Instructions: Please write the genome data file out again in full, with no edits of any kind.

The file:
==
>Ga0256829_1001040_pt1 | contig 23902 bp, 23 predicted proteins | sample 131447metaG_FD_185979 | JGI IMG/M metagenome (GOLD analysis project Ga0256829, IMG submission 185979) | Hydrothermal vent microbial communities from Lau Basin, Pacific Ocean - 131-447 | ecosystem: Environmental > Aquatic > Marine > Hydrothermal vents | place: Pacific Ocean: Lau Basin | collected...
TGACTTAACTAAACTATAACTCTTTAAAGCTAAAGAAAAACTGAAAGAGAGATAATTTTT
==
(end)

>Ga0256829_1001040_pt1 | contig 23902 bp, 23 predicted proteins | sample 131447metaG_FD_185979 | JGI IMG/M metagenome (GOLD analysis project Ga0256829, IMG submission 185979) | Hydrothermal vent microbial communities from Lau Basin, Pacific Ocean - 131-447 | ecosystem: Environmental > Aquatic > Marine > Hydrothermal vents | place: Pacific Ocean: Lau Basin | collected...
TGACTTAACTAAACTATAACTCTTTAAAGCTAAAGAAAAACTGAAAGAGAGATAATTTTT